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Well, see attached. Notice that now you have two triangles you can work with - and remember that the sum in each direction is going to be 0. You'll also note that I've made an angle called t - and that the angle between the 10 vector and the 12 vector will be (180-60)+t degrees. Do you think you can take over from here?

Right. I see how it would be (180-50) + t = 130 + t

but from here Idk how to use the cosine rule since both t and p will be unknown

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Re: VCE Specialist 3/4 Question Thread!
« Reply #9716 on: August 22, 2020, 06:49:30 pm »
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Right. I see how it would be (180-50) + t = 130 + t

but from here Idk how to use the cosine rule since both t and p will be unknown

TBH I'm not quite following KM's diagram, so let me try to explain how I would do this one by resolving into rectangular components.

First, I'd let the direction of i be parallel to the direction of the force of P newtons. So that force is Pi.

Second, I'd write the other two vectors in terms of their components. The 10 newtons force will be 10cos(50)i + 10sin(50)j, and the 12 newtons force will be 12cos(a)i + 12sin(a)j, where a is the angle measured anti-clockwise from the direction of the P newtons force. (There are other ways to resolve that 12 newtons force, by constructing some right-angled triangles which I think is what KM is suggesting, but this will do).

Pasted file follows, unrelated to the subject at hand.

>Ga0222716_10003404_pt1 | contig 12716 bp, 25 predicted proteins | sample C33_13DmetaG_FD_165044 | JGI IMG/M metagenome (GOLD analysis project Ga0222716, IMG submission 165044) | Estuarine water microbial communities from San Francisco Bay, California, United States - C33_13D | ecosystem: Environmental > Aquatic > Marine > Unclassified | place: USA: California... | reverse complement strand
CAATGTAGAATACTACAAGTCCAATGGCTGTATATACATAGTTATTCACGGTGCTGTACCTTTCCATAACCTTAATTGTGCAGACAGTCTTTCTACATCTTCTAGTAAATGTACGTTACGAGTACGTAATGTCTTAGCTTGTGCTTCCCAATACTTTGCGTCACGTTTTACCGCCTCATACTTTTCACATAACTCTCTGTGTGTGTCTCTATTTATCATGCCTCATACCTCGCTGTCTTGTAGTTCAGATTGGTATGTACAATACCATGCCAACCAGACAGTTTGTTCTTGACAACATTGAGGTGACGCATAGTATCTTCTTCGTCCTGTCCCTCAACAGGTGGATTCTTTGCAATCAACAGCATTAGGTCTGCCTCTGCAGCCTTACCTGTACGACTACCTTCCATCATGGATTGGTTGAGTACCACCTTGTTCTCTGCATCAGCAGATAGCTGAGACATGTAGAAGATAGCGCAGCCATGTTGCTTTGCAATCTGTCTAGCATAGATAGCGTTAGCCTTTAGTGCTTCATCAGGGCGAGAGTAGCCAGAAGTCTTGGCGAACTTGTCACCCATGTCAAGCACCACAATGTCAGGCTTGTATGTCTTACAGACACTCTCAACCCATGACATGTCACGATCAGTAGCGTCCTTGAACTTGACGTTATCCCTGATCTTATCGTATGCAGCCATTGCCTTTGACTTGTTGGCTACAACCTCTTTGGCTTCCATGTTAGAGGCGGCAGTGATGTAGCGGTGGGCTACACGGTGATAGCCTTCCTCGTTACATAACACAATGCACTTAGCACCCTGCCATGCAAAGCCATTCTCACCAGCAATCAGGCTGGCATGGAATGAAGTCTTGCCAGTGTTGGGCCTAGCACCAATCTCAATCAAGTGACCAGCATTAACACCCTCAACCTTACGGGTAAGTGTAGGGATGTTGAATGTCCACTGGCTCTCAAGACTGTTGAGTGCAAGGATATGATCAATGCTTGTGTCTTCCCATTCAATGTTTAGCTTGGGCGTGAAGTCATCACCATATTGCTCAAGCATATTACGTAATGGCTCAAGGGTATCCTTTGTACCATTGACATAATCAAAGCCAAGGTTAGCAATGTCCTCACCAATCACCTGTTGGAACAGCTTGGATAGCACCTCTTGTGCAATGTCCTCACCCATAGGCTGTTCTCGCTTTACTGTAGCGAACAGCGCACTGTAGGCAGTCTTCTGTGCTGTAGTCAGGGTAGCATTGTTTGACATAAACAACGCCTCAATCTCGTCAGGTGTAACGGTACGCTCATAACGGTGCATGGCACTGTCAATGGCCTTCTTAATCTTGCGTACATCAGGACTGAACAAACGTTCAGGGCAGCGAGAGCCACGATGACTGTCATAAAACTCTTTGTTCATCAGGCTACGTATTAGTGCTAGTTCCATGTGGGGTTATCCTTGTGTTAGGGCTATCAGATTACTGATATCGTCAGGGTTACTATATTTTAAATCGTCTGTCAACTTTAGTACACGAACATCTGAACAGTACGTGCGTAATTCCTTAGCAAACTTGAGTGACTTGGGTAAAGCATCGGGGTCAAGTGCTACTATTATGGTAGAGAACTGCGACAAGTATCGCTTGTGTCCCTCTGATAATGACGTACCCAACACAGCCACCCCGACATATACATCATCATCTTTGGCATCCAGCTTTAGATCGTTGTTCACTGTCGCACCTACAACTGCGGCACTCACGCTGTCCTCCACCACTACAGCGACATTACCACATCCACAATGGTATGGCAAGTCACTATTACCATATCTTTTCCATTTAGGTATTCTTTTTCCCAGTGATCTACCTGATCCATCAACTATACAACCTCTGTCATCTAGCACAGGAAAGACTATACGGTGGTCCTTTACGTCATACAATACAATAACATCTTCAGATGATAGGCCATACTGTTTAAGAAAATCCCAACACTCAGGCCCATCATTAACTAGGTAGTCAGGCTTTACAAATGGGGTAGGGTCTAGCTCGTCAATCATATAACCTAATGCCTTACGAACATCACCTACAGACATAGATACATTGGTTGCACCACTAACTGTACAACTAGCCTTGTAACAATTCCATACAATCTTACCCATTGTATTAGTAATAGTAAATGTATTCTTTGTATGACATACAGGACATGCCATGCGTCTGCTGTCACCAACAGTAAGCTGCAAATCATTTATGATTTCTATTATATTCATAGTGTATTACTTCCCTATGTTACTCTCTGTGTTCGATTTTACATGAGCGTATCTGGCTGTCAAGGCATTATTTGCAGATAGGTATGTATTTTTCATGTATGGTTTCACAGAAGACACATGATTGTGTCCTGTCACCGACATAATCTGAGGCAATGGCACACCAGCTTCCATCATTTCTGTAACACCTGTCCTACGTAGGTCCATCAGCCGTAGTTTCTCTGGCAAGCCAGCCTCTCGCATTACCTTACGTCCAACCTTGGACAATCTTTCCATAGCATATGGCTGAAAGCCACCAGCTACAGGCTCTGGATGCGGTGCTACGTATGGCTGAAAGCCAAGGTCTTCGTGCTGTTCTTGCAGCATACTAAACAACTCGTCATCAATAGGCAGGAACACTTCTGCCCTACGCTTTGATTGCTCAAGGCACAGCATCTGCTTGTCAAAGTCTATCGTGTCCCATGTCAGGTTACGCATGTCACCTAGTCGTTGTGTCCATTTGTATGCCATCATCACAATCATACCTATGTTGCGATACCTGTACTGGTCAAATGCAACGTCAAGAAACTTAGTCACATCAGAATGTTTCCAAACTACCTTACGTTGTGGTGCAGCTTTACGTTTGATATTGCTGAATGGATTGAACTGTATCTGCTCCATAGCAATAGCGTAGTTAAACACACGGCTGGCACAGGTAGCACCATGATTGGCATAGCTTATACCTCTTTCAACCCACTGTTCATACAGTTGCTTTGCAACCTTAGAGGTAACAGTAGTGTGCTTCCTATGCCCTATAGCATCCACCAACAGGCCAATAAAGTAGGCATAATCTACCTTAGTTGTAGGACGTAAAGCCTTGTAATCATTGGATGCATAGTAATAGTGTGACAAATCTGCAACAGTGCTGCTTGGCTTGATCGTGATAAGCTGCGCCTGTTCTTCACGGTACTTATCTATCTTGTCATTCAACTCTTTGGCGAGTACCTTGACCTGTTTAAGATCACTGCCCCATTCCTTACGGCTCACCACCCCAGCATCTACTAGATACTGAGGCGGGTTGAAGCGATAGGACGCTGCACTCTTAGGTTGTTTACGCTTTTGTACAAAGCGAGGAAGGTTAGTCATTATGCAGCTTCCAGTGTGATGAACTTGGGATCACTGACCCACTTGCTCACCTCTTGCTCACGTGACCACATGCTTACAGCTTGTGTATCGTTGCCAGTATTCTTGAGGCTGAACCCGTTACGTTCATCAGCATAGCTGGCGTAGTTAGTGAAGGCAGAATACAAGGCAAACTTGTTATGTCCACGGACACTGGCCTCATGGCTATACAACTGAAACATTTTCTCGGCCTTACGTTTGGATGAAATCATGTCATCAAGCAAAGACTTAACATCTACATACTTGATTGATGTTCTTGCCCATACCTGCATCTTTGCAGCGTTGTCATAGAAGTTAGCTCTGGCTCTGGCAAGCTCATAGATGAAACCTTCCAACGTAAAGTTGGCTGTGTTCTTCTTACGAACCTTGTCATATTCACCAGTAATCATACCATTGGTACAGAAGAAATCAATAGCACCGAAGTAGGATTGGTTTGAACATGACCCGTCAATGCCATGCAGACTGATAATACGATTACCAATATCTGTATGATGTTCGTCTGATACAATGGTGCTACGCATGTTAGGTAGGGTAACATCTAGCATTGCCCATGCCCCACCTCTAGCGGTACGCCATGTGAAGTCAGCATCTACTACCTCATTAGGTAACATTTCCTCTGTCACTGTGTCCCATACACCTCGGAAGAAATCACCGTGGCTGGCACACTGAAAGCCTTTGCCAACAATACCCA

Then, since everything is in equilibrium, we have 10sin(50) + 12sin(a) = 0 and P + 10cos(50) + 12cos(a) = 0. Solve simultaneously for a and P. Note that this approach will give two solutions for a (since you'll get sin(a) = something negative), but only one of these corresponds to a positive solution for P.

Using this approach, the angle between the 12 newtons and 10 newtons forces will be a - 50.

If you use the cosine rule, then draw a triangle where the side lengths are 12, 10, P, and the angle between the sides of lengths 10 and P is (180 50), now use cosine rule to find P.

keltingmeith

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Re: VCE Specialist 3/4 Question Thread!
« Reply #9717 on: August 22, 2020, 06:50:46 pm »
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Right. I see how it would be (180-50) + t = 130 + t

but from here Idk how to use the cosine rule since both t and p will be unknown

You should try writing out some equations anyway, and seeing what happens. Notice what the hint tells you to do?
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Chocolatemilkshake

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Re: VCE Specialist 3/4 Question Thread!
« Reply #9718 on: August 23, 2020, 03:08:12 pm »
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Hi would love some help with this question (volume of a solid when rotating about the y-axis). I just can't seem to figure it out.
It's attached below because I've got no idea how to write maths equations on AN
Thanks :)
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S_R_K

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Re: VCE Specialist 3/4 Question Thread!
« Reply #9719 on: August 23, 2020, 03:37:58 pm »
+2
Hi would love some help with this question (volume of a solid when rotating about the y-axis). I just can't seem to figure it out.
It's attached below because I've got no idea how to write maths equations on AN
Thanks :)

First thing is rewrite the equation as \(y^2 - x^2 = 1\), the graph of which is a hyperbola. So sketch that, along with the line x = 3, and find the region that is being rotated about the y-axis. You'll need to find a point of intersection between the line x = 3 and that hyperbola. That will help with finding the limits of the definite integral that you'll use to calculate the volume.

Next, the volume of the solid of revolution formed when you rotate a region about the y-axis is given by \(\pi \int_{a}^{b} x^2dy.\), where \(a\) and \(b\) are the minimum and maximum y-values of the region being rotated about the y-axis. So rewrite the equation to get \(x^2\) in terms of \(y\), then calculate that definite integral.